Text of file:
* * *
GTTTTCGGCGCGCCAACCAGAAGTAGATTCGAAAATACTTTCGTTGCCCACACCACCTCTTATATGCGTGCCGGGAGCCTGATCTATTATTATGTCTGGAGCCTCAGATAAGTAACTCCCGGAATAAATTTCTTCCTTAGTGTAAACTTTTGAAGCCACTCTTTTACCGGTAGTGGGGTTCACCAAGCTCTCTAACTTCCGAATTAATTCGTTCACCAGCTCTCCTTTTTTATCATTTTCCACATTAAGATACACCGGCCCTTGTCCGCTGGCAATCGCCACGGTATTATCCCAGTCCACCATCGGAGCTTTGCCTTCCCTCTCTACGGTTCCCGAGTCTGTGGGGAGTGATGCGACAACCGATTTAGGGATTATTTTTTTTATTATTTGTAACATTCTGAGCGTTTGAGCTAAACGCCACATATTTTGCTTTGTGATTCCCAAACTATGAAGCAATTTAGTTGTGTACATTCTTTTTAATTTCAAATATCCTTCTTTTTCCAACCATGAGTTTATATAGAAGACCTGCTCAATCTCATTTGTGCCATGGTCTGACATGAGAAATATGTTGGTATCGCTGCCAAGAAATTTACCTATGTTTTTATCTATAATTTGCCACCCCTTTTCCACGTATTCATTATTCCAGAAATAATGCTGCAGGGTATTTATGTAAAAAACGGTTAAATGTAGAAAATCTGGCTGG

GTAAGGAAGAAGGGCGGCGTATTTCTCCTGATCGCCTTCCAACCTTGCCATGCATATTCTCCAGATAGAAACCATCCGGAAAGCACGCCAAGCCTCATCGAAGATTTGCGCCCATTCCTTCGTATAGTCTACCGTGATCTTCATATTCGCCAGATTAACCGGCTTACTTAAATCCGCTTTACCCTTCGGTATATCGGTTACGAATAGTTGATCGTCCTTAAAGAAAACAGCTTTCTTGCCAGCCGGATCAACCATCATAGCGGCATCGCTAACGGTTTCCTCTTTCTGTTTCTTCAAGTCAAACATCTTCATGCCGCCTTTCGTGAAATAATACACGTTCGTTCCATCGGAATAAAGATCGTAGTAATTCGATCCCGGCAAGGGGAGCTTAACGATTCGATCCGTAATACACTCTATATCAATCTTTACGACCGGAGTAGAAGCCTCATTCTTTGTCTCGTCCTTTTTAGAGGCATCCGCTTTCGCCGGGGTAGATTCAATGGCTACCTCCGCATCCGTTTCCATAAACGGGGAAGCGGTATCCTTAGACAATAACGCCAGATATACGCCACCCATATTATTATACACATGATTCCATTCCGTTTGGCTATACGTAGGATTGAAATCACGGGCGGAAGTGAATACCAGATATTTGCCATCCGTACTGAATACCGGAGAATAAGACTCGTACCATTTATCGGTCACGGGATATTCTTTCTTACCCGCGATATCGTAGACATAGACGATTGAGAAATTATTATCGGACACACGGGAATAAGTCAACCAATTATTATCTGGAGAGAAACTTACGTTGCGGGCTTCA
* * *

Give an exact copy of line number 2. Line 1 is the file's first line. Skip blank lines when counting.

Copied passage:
GTAAGGAAGAAGGGCGGCGTATTTCTCCTGATCGCCTTCCAACCTTGCCATGCATATTCTCCAGATAGAAACCATCCGGAAAGCACGCCAAGCCTCATCGAAGATTTGCGCCCATTCCTTCGTATAGTCTACCGTGATCTTCATATTCGCCAGATTAACCGGCTTACTTAAATCCGCTTTACCCTTCGGTATATCGGTTACGAATAGTTGATCGTCCTTAAAGAAAACAGCTTTCTTGCCAGCCGGATCAACCATCATAGCGGCATCGCTAACGGTTTCCTCTTTCTGTTTCTTCAAGTCAAACATCTTCATGCCGCCTTTCGTGAAATAATACACGTTCGTTCCATCGGAATAAAGATCGTAGTAATTCGATCCCGGCAAGGGGAGCTTAACGATTCGATCCGTAATACACTCTATATCAATCTTTACGACCGGAGTAGAAGCCTCATTCTTTGTCTCGTCCTTTTTAGAGGCATCCGCTTTCGCCGGGGTAGATTCAATGGCTACCTCCGCATCCGTTTCCATAAACGGGGAAGCGGTATCCTTAGACAATAACGCCAGATATACGCCACCCATATTATTATACACATGATTCCATTCCGTTTGGCTATACGTAGGATTGAAATCACGGGCGGAAGTGAATACCAGATATTTGCCATCCGTACTGAATACCGGAGAATAAGACTCGTACCATTTATCGGTCACGGGATATTCTTTCTTACCCGCGATATCGTAGACATAGACGATTGAGAAATTATTATCGGACACACGGGAATAAGTCAACCAATTATTATCTGGAGAGAAACTTACGTTGCGGGCTTCA